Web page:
From Texts to Networks: Detecting and Managing the Impact of Methodological Choices for Extracting Network Data from Text Data

Research output: Contribution to journalArticlepeer-review


This thesis (Diesner in Technical Report CMU-ISR-12-101, 2012) addresses a series of methodological problems related to extracting information on socio-technical networks from natural language text data. Theories and models from the social sciences are leveraged and combined with computational approaches to (a) construct, analyze and compare network data and (b) combine text data and network data for analysis. This thesis entails various projects that serve three purposes: First, the impact of various common coding choices, including reference resolution and co-occurrence-based link formation, on network data and analysis results is empirically identified across multiple types of text data and domains. Second, different relation extraction methods are compared across various over-time, open-source, large-scale datasets with respect to the resulting network data and analysis results. This study offers a complement to traditional strategies for accuracy assessment. The relation extraction methods considered include network data construction based on (a) manually versus automatically built thesauri, (b) meta-data, and (c) collaboration with subject matter experts. Third, the concepts of grouping and roles from network analysis are integrated with text mining methods to enable the theoretically grounded, joint consideration of text data and network data for real-world applications. Overall, in this thesis, an interdisciplinary and computationally rigorous approach is used; thereby advancing the intersection of network analysis, natural language processing and computing. The contributions made with this work help people to utilize text data for network analysis, and to collect, manage and interpret rich network data at any scale. These steps are preconditions for asking substantive and graph-theoretic questions, testing hypotheses, and advancing theories about networks.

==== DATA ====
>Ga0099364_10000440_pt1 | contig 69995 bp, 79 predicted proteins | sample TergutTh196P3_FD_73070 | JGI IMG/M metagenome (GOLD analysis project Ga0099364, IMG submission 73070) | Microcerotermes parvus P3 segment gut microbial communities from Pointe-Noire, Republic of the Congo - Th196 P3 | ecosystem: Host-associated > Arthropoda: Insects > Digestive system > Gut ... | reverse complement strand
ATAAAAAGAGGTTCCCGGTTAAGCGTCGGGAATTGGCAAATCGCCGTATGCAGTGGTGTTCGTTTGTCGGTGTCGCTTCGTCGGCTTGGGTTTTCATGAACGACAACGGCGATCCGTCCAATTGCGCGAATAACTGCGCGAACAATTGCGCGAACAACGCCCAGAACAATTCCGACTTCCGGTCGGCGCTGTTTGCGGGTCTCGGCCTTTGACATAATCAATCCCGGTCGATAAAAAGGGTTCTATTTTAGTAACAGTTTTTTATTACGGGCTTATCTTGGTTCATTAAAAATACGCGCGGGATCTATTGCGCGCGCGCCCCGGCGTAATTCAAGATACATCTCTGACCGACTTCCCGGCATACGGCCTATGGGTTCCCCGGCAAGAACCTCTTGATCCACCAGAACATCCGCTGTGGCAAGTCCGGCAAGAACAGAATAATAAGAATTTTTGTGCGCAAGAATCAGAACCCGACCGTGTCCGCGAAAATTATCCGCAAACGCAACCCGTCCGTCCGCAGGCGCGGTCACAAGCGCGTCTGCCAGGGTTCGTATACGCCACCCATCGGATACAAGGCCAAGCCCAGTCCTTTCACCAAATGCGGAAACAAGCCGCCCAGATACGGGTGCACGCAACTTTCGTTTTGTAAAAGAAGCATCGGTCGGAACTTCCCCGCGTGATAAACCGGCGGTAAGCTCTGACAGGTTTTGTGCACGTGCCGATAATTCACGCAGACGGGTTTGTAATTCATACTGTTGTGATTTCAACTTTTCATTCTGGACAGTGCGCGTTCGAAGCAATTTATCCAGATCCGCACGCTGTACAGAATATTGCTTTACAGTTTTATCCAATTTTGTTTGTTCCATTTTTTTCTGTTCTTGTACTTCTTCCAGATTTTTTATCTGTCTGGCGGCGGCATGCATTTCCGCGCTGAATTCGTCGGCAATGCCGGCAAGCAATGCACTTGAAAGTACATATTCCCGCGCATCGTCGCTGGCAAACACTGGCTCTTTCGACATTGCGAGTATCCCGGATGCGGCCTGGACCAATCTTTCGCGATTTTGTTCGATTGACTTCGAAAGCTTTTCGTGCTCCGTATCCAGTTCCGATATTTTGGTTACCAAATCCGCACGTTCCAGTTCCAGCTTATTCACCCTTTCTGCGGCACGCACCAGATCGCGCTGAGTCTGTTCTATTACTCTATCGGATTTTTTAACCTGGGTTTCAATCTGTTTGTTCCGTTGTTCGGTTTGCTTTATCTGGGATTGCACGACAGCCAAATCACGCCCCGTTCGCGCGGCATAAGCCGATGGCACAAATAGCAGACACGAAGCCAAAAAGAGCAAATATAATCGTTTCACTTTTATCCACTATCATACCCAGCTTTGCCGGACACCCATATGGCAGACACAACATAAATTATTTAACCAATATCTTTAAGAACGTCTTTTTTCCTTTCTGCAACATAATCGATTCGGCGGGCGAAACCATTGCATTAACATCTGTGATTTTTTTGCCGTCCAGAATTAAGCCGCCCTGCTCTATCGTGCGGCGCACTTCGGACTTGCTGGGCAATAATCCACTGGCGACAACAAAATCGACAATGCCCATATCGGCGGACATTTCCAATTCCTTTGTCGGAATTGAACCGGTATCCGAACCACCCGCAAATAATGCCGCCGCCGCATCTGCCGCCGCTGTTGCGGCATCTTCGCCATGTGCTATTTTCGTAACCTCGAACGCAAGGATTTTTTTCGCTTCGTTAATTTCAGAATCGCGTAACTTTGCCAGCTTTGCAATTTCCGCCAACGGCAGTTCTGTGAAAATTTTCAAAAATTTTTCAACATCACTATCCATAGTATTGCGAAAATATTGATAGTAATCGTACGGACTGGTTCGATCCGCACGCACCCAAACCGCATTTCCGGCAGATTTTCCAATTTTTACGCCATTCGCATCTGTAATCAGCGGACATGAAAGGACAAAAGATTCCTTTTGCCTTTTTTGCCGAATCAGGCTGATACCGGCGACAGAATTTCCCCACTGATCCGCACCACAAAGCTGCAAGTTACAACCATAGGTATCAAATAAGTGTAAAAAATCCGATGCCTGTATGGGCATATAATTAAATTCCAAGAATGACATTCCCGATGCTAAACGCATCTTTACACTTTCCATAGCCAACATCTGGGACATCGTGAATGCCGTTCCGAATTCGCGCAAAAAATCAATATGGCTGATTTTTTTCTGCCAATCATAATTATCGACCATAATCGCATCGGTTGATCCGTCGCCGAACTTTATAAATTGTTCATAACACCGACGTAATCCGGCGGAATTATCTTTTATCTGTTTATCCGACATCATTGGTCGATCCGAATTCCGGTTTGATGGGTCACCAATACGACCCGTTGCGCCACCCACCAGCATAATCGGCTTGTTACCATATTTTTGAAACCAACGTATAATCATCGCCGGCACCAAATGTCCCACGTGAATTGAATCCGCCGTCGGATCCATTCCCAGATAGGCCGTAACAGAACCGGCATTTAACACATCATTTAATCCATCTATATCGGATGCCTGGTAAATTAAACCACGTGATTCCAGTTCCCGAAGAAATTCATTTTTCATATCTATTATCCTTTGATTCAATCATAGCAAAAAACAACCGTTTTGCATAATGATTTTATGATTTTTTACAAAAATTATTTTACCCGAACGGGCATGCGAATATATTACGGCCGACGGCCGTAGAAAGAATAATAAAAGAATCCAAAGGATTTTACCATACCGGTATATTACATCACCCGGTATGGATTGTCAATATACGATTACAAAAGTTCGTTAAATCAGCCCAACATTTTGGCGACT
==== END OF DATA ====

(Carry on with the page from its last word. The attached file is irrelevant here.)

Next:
Original languageEnglish (US)
Pages (from-to)75-78
Number of pages4
JournalKI - Kunstliche Intelligenz
Issue number1
StatePublished - Feb 1 2013


  • Entity extraction
  • Network clustering
  • Reference resolution
  • Relation extraction
  • Semantic networks
  • Socio-technical networks

ASJC Scopus subject areas

  • Artificial Intelligence


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